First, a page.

Novel cannabidiol sunscreen protects keratinocytes and melanocytes against ultraviolet B radiation

“Cannabidiol (CBD), a natural occurring phytocannabinoid, is used extensively in consumer products ranging from foods to shampoos, topical oils and lotions.

Several studies demonstrated the anti-inflammatory and antioxidative properties of cannabidiol. Nevertheless, the role of cannabidiol use in sunscreens is largely unknown as no studies on its effect on keratinocytes or melanocytes exist. As such, we aimed to explore the effect of CBD on keratinocyte and melanocyte viability following ultraviolet B (UVB) irradiation.

CBD exhibited a dose-dependent protective effect on both keratinocytes and melanocyte viability. Further, since CBD does not demonstrate absorption in the UVB spectra, we speculate that the protective effect is due to reduction in reactive oxygen species.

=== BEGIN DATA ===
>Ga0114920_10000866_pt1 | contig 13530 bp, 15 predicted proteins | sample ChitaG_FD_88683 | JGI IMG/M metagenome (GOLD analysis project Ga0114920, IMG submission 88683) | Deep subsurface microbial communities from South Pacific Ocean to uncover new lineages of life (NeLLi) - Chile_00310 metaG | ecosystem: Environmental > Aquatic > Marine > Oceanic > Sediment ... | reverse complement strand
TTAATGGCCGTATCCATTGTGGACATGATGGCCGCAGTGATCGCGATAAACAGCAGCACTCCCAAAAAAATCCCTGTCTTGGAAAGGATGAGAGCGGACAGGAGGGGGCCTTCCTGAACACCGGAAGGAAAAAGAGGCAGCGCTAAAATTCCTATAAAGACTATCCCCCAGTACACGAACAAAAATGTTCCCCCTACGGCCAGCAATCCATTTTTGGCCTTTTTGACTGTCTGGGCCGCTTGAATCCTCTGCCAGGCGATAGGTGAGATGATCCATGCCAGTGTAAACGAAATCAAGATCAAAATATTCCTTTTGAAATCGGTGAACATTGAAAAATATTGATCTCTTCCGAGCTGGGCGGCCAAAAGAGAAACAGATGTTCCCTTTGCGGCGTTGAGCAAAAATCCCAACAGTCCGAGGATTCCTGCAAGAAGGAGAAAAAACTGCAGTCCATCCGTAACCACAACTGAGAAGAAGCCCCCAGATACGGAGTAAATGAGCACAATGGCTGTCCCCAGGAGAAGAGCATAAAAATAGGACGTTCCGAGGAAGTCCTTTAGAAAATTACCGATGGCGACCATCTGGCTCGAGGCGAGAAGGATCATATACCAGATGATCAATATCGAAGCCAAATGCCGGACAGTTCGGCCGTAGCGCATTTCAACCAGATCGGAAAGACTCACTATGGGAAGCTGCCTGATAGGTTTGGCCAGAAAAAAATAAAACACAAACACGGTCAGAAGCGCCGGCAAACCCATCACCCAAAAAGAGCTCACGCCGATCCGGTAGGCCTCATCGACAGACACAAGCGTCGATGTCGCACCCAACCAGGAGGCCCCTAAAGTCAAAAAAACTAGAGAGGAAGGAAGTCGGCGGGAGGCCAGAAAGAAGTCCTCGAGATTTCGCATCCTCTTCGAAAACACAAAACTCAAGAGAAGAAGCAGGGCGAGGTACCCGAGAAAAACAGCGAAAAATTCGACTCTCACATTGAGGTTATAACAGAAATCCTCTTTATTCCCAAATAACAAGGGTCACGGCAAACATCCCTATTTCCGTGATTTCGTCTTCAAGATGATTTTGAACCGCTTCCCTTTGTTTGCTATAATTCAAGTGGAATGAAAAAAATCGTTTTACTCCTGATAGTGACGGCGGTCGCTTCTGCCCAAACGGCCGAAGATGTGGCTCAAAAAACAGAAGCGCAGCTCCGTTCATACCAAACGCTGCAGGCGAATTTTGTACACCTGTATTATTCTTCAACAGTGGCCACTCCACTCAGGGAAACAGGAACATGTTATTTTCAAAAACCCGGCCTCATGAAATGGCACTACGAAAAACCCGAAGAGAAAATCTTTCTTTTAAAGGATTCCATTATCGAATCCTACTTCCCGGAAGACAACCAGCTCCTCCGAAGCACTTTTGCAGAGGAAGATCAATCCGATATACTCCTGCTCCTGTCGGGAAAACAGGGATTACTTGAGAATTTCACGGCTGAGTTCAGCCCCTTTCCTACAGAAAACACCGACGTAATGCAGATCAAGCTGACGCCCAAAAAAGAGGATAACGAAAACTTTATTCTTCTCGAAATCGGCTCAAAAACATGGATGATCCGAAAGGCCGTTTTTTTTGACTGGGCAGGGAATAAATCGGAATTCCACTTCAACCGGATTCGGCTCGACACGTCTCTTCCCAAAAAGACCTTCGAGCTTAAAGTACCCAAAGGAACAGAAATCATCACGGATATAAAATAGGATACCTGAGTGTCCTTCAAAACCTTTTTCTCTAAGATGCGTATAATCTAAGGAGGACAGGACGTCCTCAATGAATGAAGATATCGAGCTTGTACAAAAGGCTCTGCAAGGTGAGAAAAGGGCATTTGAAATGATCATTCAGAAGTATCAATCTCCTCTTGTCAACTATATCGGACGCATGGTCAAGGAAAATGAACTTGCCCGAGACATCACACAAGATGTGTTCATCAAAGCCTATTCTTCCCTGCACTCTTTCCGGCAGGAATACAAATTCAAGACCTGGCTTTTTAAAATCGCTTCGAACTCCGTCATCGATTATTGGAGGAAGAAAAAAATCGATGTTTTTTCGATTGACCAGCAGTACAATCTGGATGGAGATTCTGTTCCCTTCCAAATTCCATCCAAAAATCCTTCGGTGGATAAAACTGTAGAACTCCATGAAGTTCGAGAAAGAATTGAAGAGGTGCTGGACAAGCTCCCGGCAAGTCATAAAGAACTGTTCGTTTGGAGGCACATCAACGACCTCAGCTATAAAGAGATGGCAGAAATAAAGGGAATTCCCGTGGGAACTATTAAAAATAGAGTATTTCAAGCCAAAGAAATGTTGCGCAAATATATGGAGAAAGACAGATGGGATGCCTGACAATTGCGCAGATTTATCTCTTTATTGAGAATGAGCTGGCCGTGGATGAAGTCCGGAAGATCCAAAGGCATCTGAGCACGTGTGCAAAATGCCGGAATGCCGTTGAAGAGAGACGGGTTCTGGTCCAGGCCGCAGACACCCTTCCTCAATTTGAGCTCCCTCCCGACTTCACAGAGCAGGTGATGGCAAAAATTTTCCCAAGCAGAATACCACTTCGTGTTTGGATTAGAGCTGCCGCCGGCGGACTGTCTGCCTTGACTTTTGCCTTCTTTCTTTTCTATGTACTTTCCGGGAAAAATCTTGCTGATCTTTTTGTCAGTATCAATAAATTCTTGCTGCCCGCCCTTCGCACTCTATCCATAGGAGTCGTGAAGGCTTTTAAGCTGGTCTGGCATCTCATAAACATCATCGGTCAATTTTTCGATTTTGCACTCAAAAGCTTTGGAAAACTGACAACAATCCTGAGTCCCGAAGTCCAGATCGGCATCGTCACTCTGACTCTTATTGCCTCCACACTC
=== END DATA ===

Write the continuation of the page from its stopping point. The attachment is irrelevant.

To our knowledge, this is the first study demonstrating the protective effect of CBD on keratinocytes and melanocytes irradiated with UVB.”

https://pubmed.ncbi.nlm.nih.gov/32964699/

https://onlinelibrary.wiley.com/doi/10.1111/jocd.13693

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Roles of Cannabinoids in Melanoma: Evidence from In Vivo Studies

ijms-logo“Melanoma is the fourth most common type of cancer diagnosed in Australians after breast, prostate, and colorectal cancers. While there has been substantial progress in the treatment of cancer in general, malignant melanoma, in particular, is resistant to existing medical therapies requiring an urgent need to develop effective treatments with lesser side effects.

Several studies have shown that “cannabinoids”, the major compounds of the Cannabis sativaL. plant, can reduce cell proliferation and induce apoptosis in melanoma cells.

Despite prohibited use of Cannabis in most parts of the world, in recent years there have been renewed interests in exploiting the beneficial health effects of the Cannabis plant-derived compounds. Therefore, the aim of this study was in the first instance to review the evidence from in vivo studies on the effects of cannabinoids on melanoma.